Love Thy Neighbour

Love Thy Neighbour
Residential Aged Care

Through connection and collaboration, SwanCare and Boronia Pre-release Centre for Women have fostered a valuable friendship.

8th January 2024

Communities provide the opportunity for people to form connections, a catalyst for social belonging and for creating a sense of meaning and purpose in everyday life - something we’ve experienced firsthand. 

Over the years, SwanCare Waminda and the residents at Boronia Pre-Release Centre for Women have formed a beautiful connection through experiencing a variety of activities and events together. 

One of their favourite examples of this is through the Mums and Bubs group, where the Boronia ladies and their children visit the residential aged care residents at Waminda. 

When discussing Mums and Bubs, Ceri Williams, Waminda’s Social Engagement Team Leader, shared one moment that really moved her. 

“One of the new mums visited with her baby who was about three months old. The mum realised that one of our residents, who was quite frail, was fixated on her baby but was not saying anything. The mum asked her if she would like to hold her baby, which of course our resident agreed to,” explained Ceri. 

“With our support, she sat there holding and rocking the baby back and forth. The resident was so overwhelmed that she started to cry, and the mum comforted her. They spent a lot of time chatting, and from that moment on there was a bond between them.” 

While it can be a busy time of year, the holiday seasons are a special time for both communities to connect. 

“Over Christmas and Easter, our residents would help us make hampers for the kiddies,” said Ceri, “The residents get quite excited waiting to give the children their gifts, and there’s always something extra in there for the mums as well.” 

Another one of Boronia’s initiatives is the Boronia Ladies’ Choir. Although not running now due to post-pandemic restrictions, previously there were up to 15 ladies who would perform at SwanCare.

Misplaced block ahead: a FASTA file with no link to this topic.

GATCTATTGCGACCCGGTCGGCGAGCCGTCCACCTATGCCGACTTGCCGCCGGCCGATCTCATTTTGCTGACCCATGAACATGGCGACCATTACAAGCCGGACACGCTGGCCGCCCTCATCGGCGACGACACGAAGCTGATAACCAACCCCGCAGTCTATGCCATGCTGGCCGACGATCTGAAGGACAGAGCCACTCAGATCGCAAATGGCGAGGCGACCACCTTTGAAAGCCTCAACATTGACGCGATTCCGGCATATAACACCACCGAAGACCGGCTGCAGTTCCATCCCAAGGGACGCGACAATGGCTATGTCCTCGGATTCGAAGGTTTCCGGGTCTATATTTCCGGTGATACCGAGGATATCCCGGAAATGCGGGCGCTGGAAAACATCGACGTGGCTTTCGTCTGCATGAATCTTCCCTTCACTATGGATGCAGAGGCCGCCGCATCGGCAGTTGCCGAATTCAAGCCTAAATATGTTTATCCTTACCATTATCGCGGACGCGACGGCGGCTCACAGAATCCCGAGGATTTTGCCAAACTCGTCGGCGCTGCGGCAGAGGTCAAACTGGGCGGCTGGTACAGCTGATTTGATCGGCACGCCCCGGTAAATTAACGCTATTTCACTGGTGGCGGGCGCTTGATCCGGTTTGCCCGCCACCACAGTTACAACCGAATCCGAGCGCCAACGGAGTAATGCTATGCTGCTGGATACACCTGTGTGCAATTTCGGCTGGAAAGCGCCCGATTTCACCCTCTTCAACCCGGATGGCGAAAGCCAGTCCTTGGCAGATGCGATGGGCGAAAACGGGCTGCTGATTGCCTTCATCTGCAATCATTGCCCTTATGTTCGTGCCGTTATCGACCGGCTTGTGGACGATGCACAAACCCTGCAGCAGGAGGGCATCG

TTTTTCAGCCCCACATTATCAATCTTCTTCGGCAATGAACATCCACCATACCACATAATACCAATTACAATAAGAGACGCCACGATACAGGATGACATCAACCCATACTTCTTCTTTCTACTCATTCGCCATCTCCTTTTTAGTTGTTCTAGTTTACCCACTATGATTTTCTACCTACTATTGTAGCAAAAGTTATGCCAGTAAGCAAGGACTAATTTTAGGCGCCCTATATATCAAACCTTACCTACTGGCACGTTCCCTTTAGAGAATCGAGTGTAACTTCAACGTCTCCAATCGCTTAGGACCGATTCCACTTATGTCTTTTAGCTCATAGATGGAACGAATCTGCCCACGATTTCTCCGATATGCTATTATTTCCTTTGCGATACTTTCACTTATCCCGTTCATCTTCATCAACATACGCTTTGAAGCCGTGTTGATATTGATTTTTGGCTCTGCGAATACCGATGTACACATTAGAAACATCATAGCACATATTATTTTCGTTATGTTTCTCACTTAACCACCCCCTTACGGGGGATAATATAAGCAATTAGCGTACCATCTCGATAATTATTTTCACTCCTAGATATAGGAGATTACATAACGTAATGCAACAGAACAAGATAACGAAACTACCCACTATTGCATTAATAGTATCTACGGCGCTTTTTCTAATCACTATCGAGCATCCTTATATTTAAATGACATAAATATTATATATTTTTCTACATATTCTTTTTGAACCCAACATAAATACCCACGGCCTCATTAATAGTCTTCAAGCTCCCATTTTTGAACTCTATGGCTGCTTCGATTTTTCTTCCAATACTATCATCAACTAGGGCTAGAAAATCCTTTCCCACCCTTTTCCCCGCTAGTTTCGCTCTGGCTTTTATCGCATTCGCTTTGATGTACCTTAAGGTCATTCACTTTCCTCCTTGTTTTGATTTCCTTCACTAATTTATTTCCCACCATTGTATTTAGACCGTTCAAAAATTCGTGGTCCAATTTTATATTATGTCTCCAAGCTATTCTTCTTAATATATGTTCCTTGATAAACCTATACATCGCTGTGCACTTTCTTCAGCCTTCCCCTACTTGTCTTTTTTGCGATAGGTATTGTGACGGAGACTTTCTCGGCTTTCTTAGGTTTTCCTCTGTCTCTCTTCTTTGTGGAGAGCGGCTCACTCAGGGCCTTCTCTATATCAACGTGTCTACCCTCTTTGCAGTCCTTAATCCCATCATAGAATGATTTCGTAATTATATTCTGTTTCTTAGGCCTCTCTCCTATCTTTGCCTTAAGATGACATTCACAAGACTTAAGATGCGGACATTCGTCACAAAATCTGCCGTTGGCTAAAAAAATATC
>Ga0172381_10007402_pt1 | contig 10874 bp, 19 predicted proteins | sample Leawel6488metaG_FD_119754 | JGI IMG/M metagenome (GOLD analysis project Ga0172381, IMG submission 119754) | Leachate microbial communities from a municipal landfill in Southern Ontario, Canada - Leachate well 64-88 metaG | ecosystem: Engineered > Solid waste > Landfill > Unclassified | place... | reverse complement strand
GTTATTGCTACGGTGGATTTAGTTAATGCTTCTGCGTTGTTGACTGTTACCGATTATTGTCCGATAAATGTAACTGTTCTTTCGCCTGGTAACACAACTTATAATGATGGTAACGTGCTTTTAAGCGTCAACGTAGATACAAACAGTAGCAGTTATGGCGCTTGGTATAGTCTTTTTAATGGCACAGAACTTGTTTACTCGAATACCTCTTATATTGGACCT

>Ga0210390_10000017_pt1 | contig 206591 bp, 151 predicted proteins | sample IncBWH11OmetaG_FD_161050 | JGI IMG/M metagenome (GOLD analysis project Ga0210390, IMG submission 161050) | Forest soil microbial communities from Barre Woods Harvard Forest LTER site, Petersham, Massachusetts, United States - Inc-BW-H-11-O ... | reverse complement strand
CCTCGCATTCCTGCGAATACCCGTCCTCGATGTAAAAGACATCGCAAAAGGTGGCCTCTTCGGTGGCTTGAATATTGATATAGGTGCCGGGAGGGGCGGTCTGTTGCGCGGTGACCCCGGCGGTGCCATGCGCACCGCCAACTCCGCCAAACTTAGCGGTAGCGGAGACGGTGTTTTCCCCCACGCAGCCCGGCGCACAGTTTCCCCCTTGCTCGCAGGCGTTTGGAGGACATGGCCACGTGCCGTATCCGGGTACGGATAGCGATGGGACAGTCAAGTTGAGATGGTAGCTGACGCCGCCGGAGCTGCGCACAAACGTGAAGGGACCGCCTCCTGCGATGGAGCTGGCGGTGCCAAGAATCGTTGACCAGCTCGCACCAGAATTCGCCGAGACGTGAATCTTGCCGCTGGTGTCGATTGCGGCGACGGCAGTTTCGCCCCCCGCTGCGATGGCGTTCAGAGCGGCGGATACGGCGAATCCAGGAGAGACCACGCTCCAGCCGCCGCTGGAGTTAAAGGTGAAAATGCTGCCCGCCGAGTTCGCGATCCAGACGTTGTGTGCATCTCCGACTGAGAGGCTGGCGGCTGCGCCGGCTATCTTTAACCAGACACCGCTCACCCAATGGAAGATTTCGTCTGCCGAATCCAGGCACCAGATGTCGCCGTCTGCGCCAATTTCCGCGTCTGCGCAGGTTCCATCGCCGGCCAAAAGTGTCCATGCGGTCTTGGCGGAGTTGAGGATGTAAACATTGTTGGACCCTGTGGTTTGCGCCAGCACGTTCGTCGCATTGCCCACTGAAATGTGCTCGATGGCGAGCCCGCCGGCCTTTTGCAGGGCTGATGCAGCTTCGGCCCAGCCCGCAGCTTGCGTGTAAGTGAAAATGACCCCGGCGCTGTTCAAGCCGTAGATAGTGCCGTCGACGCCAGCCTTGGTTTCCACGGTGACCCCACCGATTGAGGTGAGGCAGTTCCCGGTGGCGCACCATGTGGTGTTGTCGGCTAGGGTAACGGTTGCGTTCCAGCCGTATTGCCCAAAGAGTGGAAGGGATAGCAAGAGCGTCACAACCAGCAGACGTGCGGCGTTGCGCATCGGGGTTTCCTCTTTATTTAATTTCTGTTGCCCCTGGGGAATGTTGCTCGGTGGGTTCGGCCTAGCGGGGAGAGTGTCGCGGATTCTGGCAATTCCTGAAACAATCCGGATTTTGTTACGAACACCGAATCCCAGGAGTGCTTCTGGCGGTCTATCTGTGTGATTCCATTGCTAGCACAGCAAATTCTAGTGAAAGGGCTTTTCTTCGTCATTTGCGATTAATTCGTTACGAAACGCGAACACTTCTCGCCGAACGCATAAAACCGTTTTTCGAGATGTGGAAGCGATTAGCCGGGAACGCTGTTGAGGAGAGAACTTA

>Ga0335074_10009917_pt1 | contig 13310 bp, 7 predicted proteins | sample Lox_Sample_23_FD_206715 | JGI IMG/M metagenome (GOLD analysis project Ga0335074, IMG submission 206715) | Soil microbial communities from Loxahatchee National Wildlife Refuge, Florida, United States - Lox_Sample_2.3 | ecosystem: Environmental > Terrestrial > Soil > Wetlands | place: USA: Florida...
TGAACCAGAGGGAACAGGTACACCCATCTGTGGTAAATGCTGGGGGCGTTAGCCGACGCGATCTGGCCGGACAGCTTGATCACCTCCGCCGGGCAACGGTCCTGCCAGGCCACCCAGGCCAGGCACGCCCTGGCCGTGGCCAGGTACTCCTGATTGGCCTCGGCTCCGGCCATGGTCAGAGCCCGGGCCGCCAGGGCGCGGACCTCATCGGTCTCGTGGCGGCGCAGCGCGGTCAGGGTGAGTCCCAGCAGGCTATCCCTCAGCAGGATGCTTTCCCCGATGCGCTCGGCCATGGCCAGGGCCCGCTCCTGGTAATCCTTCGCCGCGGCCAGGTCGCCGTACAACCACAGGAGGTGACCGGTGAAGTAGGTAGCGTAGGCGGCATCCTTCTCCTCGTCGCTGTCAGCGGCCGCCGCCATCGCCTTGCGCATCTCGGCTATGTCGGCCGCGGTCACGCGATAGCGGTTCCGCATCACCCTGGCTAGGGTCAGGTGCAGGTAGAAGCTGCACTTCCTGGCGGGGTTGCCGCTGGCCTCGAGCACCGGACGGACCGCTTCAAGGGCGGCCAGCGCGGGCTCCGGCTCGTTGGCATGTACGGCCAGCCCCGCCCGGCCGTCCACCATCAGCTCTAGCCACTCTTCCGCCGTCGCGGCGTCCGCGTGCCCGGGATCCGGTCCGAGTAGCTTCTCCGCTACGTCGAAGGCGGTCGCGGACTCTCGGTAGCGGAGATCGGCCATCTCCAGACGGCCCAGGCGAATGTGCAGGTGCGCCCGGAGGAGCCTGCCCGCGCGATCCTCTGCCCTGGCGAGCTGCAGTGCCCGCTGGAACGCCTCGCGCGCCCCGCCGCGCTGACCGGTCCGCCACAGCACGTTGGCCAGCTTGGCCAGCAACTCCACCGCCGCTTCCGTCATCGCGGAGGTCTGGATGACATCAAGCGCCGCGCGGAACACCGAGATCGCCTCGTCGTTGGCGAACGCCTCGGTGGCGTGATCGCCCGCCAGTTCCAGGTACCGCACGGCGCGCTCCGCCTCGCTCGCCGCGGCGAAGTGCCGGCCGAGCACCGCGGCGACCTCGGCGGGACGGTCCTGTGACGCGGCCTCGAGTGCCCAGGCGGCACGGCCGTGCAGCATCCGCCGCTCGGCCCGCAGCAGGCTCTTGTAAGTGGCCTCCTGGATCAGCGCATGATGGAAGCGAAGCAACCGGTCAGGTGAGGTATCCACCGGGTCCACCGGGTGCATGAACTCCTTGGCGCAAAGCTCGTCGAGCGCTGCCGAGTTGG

“There’s a lot of talented ladies who can sing really well, and after each performance, they would help us serve afternoon tea before enjoying a cuppa and chat with the residents. We’d also invite them to our Waminda Christmas carols show.” 

Sue Andrews, Manager of Family and Community Services at Boronia Pre-Release Centre for Women, explained the impact of the COVID-19 hangover. 

“Boronia is a similar environment as aged care, in that it’s hard to stop viruses from spreading, but we are working hard to bring back the activities,” said Sue. 

“It’s important for the women; they love all the interactions and form great relationships, so much so that many continue to volunteer after they’ve been released.” 

It’s clear the physical boundaries created by the pandemic presented a huge challenge for both communities, however the ladies of Boronia were determined to not let it get in their way. 

“They came to me one day and said, ‘I know we’re in lockdown, but why can’t we just sing through the fence?’ So, they did! It was all their idea,” explained Sue. 

Their ingenious plan made them stars in their own right, ‘Hands Across the Fence’ was broadcasted by Channel 9, who came along to film their performance. “It was a wonderful experience,” said Ceri. 

“During this time the Boronia ladies also painted a canvas for us which we have displayed in Waminda’s dining area. The Boronia ladies’ painted handprints all over it, stating we are all in this together. It was handmade - excuse the pun! It means a lot to us because it displays the close connection between Waminda and Boronia.” 

Nowadys one of their favourite pastimes is Cycling Without Age’s ‘Ride 4 A Reason’ program, where the women at Boronia take SwanCare’s residential aged care residents out for a trishaw ride. Fresh air, exercise and great company - it’s not surprising the program has been so popular with countless physical and mental health benefits. 

“Community interaction is so important,” said Sue, “For the Boronia women, they need to feel part of the community because they will be in it at some point. They also miss their families on the outside, so it’s nice for them to see other people.” 

“I’ll never forget, before COVID one of our Boronia residents had a newborn baby, and she passed it to one of the SwanCare residents to hold. That resident had dementia, and no one had ever heard her speak, but then she started singing nursery rhymes with the baby in her arms. Everyone was in tears!” 

It’s evident through stories like this, that the sense of community shared between SwanCare and Boronia has a powerful impact. 

“It is so important to have this connection,” said Ceri, “We have so much to give to each other, especially our time, and that is worth more than any money you could spend.” 

SwanCare is proud to have such a strong community connection with our neighbours at Boronia Pre- Release Centre for Women, and we look forward to creating many more memories together in the near future. 

To watch the report from 10 News Perth, click here: Cycling Without Age | SwanCare & Boronia 


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